Since 2007, Dr. Maria Berger above left, has served as Austria's Minister of Justice. A staunch advocate of Austria's anti-stalking laws, Dr. Berger recently introduced legislation that, if enacted, would increase penalties for stalking and improve protections for minors. The "Violence Protection Act" would provide wider support for victims of crime. Under proposal is extending the ban on contact with the victim from the residential area to any place where an encounter with the victim might occur. Protective orders would also be expanded from the current three month injunction to six months.
Victims of stalking would benefit from new provisions making multiple acts of stalking punishable as opposed to the current law that only punishes the perpetrator for a last act of stalking. If applicable, under the new law Heidemarie Schnitzer could conceivably be charged with continued stalking of David Caruso, something she's guilty of on a daily basis. Austria's constitution may contain ex post facto prohibitions however. Other provisions under consideration would provide financial assistance to stalking victims. Frau Schnitzer could find herself in need of a second job if found guilty and ordered to pay David Caruso for pain and suffering.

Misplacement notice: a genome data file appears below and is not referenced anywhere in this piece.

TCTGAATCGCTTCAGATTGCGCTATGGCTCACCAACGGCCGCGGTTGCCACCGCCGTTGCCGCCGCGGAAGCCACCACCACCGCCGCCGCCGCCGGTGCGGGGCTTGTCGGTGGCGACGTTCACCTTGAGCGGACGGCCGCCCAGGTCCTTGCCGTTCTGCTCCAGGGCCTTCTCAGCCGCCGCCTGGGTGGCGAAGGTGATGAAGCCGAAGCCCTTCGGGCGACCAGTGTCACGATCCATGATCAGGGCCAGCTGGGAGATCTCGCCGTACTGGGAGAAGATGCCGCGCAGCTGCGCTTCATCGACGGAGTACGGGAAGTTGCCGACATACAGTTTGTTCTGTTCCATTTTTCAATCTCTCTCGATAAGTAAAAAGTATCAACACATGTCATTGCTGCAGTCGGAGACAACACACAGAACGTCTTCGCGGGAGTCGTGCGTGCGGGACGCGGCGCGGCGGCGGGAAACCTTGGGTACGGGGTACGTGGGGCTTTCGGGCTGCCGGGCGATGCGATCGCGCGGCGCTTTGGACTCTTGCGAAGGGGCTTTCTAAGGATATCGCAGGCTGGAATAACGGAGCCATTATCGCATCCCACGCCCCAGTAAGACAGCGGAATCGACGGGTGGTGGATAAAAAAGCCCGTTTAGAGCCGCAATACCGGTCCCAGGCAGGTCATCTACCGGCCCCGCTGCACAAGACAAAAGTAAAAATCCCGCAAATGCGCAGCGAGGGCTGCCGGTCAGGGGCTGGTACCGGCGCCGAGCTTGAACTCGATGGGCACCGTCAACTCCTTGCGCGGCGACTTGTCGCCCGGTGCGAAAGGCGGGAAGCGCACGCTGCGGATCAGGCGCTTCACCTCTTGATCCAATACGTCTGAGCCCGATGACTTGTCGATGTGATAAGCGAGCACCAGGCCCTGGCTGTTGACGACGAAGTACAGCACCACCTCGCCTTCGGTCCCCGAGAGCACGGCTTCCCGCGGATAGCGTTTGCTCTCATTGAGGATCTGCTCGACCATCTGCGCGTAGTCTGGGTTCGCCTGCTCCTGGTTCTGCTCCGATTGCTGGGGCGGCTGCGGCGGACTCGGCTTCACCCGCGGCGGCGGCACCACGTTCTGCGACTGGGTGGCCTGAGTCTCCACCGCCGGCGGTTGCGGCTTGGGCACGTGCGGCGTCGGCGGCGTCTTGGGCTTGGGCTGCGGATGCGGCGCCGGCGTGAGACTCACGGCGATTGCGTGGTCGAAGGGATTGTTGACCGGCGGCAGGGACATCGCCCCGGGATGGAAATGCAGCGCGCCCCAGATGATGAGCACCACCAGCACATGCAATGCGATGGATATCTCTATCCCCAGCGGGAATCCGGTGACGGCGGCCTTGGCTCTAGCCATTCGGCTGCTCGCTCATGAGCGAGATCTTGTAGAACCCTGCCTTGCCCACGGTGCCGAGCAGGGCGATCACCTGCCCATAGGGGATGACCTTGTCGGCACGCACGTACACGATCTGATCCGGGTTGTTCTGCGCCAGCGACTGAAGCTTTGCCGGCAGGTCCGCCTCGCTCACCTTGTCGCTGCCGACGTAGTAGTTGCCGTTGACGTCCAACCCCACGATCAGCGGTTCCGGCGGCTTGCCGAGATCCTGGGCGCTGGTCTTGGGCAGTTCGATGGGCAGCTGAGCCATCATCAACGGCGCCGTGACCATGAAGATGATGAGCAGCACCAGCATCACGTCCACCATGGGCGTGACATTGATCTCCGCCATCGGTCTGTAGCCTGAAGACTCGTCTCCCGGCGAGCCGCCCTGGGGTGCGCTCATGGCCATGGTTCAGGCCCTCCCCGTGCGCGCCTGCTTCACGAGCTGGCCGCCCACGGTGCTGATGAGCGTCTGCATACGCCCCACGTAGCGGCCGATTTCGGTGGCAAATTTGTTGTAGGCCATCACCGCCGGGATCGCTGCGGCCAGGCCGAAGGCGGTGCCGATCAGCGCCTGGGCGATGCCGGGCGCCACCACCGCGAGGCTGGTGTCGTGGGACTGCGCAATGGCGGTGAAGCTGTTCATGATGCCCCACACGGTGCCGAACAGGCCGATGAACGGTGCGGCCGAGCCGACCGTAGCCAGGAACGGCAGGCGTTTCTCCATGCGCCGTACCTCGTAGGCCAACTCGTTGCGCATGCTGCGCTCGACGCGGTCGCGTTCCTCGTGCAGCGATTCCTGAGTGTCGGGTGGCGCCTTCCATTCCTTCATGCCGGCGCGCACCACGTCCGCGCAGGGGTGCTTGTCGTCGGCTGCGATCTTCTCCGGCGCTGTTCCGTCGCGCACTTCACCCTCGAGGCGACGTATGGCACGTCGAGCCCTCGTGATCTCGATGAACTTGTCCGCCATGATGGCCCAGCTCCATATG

We applaud Dr. Berger's efforts to improve protective measures for stalking victims. We have also e-mailed Dr. Berger raising concerns that Heidemarie Schnitzer, David Caruso's fugitive Austrian stalker remains at large hiding out in Mexico after fleeing two court hearings. If anyone else wishes to contact Dr. Berger about Heidemarie Schnitzer, her e-mail is as follows:
Heidemarie Schnitzer remains a fugitive hiding out in Mexico near Tijuana, Ensenada and Rosarito. Schnitzer is armed and considered to be extremely dangerous. Please do not attempt to apprehend this woman. Contact the U.S. Border Patrol at 1-800-232-5378 , the FBI at (310) 477-6565 or Austria's Bundeskriminalamt at +43-(0)1-531 26-0.